Following the completion of the Virginia General Assembly, Del. Wren Williams, R-Stuart, took time to reflect on his second year in the House of Delegates.
Williams said it was nice to be back in session, be prepped, ready, and know what to expect.
“I was very happy with how the session went, and very happy with my successes in the house. I’m looking forward to going back because we’ll have even more opportunities next year with more bill slots and another budget year,” he said.
From his second General Assembly session, Williams said he learned one has to be creative to get things done.
“You can’t just go up pound your fists and wave your arms around and expect to get things done. You have to be diligent and knowledgeable,” he said. “You have to be capable of explaining and arguing these nuances.”
Williams said he believes he implemented those concepts this year, especially because he knows the process and rules better than during his first session.
“So, now I was able to be much more successful in the legislative process,” he said.
During the session, Williams was able to get seven bills passed. While many of them were more administrative-focused, one bill he passed was the Religious Freedom Bill, which targeted the closing of churches during the height of the Covid-19 pandemic.
“This bill stems from that because that was something that really upset me and the folks in my district, which was not being able to go to church and fellowship at that time,” he said.
Williams said the bill bars the governor from using the Emergency Powers Act to close churches and other places of worship.
He believes his ability to get the bill passed was huge considering the General Assembly is split, with the House having a Republican majority and the Senate a primarily Democratic majority.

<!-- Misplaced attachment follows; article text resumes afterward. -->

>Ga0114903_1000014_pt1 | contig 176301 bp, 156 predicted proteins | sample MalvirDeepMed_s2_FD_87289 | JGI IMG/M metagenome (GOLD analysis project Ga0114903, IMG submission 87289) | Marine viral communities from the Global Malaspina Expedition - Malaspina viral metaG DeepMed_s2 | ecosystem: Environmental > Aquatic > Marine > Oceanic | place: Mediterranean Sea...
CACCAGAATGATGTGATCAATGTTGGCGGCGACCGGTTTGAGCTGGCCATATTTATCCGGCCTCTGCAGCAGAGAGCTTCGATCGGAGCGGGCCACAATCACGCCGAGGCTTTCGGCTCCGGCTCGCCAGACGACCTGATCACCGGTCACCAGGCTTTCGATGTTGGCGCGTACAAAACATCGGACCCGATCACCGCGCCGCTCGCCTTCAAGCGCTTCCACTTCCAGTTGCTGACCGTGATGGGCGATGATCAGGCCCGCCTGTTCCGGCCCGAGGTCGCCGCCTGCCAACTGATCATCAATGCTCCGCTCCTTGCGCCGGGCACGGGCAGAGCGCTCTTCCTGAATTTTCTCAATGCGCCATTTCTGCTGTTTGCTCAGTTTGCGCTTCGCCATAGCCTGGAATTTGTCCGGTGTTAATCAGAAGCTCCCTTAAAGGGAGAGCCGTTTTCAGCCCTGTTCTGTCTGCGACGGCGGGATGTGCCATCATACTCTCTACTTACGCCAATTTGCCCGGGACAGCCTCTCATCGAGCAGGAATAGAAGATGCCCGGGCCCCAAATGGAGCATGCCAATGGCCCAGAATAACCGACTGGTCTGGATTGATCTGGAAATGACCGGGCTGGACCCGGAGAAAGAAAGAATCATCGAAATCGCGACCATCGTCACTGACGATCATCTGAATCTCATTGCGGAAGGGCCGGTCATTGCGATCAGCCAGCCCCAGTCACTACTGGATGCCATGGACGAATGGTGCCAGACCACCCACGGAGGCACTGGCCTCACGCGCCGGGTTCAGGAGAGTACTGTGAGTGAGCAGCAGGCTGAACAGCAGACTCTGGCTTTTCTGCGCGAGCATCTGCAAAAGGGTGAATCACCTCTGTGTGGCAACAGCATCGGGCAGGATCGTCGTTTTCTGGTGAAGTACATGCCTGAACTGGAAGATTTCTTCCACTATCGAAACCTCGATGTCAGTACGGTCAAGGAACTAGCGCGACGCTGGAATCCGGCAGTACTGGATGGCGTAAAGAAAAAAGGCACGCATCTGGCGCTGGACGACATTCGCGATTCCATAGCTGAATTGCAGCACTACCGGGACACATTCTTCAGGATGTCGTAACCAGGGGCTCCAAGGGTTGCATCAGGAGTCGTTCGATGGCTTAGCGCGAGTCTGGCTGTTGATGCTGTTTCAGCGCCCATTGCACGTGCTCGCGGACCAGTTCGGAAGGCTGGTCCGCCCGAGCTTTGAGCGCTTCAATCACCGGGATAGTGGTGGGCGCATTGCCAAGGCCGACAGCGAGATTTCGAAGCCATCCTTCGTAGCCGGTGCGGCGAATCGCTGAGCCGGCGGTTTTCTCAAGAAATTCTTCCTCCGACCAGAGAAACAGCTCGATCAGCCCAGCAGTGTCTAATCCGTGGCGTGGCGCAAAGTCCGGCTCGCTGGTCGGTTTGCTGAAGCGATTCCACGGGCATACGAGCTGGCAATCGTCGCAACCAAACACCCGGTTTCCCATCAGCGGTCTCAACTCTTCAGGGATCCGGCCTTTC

“I was able to really get creative with the language because that’s what we have to do around here,” he said.
Williams said the bill he brought before the House that was passed was similar to the one he brought last year, but then “I worked to get the words right so that voting against it was almost immoral, and that’s how we were able to get it through” the Senate, he said.
One of his administrative bills focused on the process of how to remove an elected official that is failing to do their job.
“It’s always been a very complicated process because you have to have signatures on a petition, but there was no signature standard form,” Williams said. “So, you might get 10 percent of the electorate to sign pieces of paper and then show up to court and the judge says you didn’t do it right.”
Williams said this would happen regularly over several years.
“This bill was able to craft a much better solution, and a much cleaner process, and a much more clear and understandable duty, and it moves at a much quicker pace,” Williams said of the proposal that also won approval.
Under his proposal, “you don’t necessarily have to wait around for 10 months to put this person on trial for not doing their job,” he said. “It’s much quicker, like a few months. If you had all your signatures together and you knew what you were doing, you could do it in about 45 days.”